Equipping Black communities with financial literacy is more imperative than ever before. Inflation is driving up the cost of everyday necessities, hitting our community the hardest. NFTs are rapidly taking over conversations, but we’re often left out. Amidst these buzzy financial topics, procuring the financial health of Black people is fundamental.
The 2019 Survey of Consumer Finances revealed that the typical White family has eight times the wealth of the typical Black family and five times the wealth of the typical Hispanic family. The persistence of this economic divide is a result of continued inequality and discrimination. The narrative is as old as this country. The last two years of the pandemic have only further revealed our financial wellbeing.
“During covid, a lot of things were exposed that were obviously already topics that we knew we needed to focus on, but a lot of that stuff came to light,” said Brandon McEachern, a co-founder of Broccoli City. This year’s Broccoli Con is taking place May 5-6 at The Gathering Spot in D.C. The two-day conference will zero in on five topics, Black wellness, financial literacy, professional/career development, technology, and startups/small businesses.
“We’ll be doing a financial literacy conversation with JPMorgan Chase. It’s focused around young people, and them getting the foundational elements together, like saving, and answering questions like should you use a credit card?,” said Jermon Williams, a co-founder of Broccoli City. “A lot of the basics when it comes to financial literacy,” he continues.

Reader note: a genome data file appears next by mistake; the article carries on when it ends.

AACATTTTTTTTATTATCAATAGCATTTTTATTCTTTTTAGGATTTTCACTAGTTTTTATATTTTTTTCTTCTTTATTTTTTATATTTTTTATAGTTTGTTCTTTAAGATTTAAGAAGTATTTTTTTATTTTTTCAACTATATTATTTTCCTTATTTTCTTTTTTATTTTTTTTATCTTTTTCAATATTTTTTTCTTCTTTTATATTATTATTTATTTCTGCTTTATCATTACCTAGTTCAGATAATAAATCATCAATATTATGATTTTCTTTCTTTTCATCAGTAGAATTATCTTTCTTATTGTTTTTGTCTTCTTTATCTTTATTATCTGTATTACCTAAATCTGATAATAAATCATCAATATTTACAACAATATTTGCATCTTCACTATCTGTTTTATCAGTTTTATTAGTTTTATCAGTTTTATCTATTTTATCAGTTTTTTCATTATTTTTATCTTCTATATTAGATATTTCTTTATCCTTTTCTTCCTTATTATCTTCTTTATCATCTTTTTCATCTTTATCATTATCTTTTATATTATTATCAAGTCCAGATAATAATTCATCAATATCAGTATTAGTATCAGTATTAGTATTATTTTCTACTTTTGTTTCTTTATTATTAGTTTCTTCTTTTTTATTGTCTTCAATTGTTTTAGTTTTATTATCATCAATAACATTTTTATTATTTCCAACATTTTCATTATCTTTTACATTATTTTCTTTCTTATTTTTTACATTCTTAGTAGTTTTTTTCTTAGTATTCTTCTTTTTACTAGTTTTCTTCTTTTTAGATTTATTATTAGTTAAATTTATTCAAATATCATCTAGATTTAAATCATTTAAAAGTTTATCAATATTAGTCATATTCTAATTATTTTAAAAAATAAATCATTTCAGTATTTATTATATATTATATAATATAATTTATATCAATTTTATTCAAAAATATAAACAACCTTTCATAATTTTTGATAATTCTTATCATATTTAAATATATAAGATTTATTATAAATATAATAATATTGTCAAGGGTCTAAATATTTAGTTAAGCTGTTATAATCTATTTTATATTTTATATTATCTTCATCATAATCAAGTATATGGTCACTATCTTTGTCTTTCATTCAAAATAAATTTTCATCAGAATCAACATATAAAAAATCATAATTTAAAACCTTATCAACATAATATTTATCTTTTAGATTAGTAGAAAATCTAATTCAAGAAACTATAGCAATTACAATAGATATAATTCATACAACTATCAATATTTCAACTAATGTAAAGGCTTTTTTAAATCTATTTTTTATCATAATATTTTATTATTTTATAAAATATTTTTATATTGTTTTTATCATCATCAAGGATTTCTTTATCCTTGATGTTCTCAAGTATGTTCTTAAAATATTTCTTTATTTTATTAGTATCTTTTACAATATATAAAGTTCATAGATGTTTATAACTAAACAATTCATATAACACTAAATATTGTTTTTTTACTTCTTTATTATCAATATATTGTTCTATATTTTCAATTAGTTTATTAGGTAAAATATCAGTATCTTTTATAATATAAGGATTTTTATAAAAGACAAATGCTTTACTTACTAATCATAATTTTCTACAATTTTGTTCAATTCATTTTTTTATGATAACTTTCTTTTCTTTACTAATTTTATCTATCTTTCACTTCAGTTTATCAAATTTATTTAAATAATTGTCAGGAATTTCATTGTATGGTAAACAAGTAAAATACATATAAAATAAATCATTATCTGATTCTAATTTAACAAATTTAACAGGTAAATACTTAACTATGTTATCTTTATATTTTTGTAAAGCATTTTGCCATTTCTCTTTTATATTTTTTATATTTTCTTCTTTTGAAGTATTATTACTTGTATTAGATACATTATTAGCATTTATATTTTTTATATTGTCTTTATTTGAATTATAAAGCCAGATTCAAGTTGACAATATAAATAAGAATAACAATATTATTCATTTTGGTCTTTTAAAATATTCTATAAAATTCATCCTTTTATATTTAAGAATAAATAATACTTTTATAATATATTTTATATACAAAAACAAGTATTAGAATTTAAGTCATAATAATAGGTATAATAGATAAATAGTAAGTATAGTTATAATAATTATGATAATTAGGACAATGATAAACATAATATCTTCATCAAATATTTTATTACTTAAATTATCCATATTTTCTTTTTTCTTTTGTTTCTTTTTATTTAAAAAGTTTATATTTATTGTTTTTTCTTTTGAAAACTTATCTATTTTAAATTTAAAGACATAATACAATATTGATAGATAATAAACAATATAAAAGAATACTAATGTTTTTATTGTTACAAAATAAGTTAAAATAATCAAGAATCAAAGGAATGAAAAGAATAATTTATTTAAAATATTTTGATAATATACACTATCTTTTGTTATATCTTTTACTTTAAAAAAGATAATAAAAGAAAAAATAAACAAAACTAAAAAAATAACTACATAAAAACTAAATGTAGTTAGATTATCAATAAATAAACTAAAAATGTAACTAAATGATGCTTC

Since November, the founders of Broccoli City have worked with 10 interns from area colleges, Howard, Hampton, Morgan State, and Georgetown. The internship will culminate in students attending Broccoli Con.
“This year was sponsored by Indeed, so we’ll be doing a lot of resume building, workshops, as well as job placement. On-site we’ll have Live Nation, Converse, YouTube, so we’re super excited to be able to be a pipeline to get some of these young kids awesome jobs coming out of school,” Williams said. Beyond the two-day conference, they’re looking to do Broccoli Con sessions this summer. We want to be able to pump these exercises into the brains of the young ones.” In order to support the financial ecosystem of the community, Broccoli City Fest also offers a Market Place on May 7-8, where entrepreneurs can sell everything from apparel to art.
“For many of us, your credit score was already in the ground before you even started learning. However, we want to help people shift this. We’re going to continue to do Broccoli Con apart from the festival, so this summer we’ll actually be doing a couple of programs,” Jermon continued. The trajectory of our communities often is in the balance of how we show up for one another, Broccoli Con is working to educate communities, so this generation is ready to build generational wealth. “What we’re doing didn’t come from George Floyd or anything of that nature. We wake up Black every day,” Jermon said. Broccoli Con encourages a culture where we discuss healing credit scores, developing savings plans, owning businesses, and even buying homes.